SAINT LAURENT MENSWEAR SPRING SUMMER 2019

by Long Nguyen

The skylight just after sunset enhanced the view of the downtown tip of Manhattan, with the World Trade Center anchoring a sleuth of high-rise towers still lite from inside and the closeness of the competing buildings on the Jersey City side. The audience sitting on a steel scaffolding set with black marble flooring that Saint Laurent built for the brand’s debut Spring Summer 2019 menswear show under Anthony Vaccarello.  The setting provided a compelling environment for the ultra urban chic and laissez faire attitudes that is essential to the Saint Laurent menswear which for the past two years have been shown together with the women’s during Paris show season.    

An aura of the 70’s permeated the show from the moments the first model emerged wearing the classic skinny black pant and jeans now done in high waist version and a cropped black wool jacket with leather cowboy motif at the shoulder to the last model in a black high-waist pleated pants and cropped embroidered evening jacket but it was the 70’s era that included some of YSL’s iconic fashion items like the saharienne, the lace-up khaki safari jacket that first appeared in the 1968 Rive Gauche collection – now in black leather and belted and high waist pants that the designer himself worn at the time remixed for todays market of cool things.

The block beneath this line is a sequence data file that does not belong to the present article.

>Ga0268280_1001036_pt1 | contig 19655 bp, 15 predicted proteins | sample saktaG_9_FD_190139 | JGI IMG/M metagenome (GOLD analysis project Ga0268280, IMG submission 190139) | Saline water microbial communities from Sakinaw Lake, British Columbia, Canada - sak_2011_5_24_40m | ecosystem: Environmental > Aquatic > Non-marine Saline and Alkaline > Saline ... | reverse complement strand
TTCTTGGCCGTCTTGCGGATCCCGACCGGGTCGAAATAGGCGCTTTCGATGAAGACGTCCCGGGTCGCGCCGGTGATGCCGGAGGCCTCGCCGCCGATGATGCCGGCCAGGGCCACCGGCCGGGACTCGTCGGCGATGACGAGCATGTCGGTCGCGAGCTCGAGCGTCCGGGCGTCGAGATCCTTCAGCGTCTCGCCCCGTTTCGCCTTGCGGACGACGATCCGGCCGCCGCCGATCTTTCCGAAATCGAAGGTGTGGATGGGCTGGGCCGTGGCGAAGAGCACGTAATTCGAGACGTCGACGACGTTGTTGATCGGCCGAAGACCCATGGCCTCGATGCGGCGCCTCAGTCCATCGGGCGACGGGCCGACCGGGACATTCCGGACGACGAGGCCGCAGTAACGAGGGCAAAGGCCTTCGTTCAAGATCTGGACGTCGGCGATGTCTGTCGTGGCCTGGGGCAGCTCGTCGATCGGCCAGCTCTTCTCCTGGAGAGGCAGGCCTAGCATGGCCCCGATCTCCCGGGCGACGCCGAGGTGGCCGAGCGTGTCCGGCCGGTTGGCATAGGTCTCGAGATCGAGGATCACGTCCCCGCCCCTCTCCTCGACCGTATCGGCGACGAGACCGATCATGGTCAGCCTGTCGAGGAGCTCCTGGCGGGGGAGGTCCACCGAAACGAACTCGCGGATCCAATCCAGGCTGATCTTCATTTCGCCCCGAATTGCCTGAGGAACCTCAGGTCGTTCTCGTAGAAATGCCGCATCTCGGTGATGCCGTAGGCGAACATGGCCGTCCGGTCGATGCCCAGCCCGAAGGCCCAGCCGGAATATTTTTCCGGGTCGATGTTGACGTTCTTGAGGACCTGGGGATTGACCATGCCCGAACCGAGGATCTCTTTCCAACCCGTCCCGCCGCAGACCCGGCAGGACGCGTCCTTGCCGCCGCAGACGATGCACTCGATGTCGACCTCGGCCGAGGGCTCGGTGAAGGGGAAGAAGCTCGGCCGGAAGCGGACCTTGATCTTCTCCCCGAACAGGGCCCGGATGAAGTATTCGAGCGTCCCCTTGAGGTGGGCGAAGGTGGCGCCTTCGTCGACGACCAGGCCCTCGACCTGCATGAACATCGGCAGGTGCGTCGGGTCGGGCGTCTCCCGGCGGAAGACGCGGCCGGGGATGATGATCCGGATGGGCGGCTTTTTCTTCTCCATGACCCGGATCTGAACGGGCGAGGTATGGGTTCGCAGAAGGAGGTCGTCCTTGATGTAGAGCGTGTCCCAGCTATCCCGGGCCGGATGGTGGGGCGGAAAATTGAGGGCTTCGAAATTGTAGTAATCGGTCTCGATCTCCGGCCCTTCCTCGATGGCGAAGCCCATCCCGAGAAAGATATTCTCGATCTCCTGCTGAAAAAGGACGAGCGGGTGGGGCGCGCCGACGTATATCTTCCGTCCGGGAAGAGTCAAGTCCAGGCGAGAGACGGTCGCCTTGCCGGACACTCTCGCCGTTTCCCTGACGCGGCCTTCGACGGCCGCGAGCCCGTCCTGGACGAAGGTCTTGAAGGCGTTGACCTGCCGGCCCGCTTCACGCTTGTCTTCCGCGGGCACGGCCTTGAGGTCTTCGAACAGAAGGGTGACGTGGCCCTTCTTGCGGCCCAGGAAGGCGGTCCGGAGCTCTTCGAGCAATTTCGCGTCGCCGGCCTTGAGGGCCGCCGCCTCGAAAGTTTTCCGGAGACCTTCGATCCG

The show contained a vast array of merchandises sure to be commercial must haves – black wool single-breasted coats, leather jackets of various shapes, silk shirts in black and gold paisley, decorated jeans jacket, or velour blousons with golden embroideries.  In a nod to the currency of gender fluidity about ten top female models rocked the menswear on the runway including Kaia Gerber and Mica Arganaraz completely blending in with the guys.  In lieu of a finale where all the models marched out again in refrain, a selected group of guys bare and silver painted chest with black sequin pants and scarves and bandanas around their necks.  The long running passion for underground music morphed into clothes well imbued with the lifestyle and sartorial practices of the kids making the music.  

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Written By Long Nguyen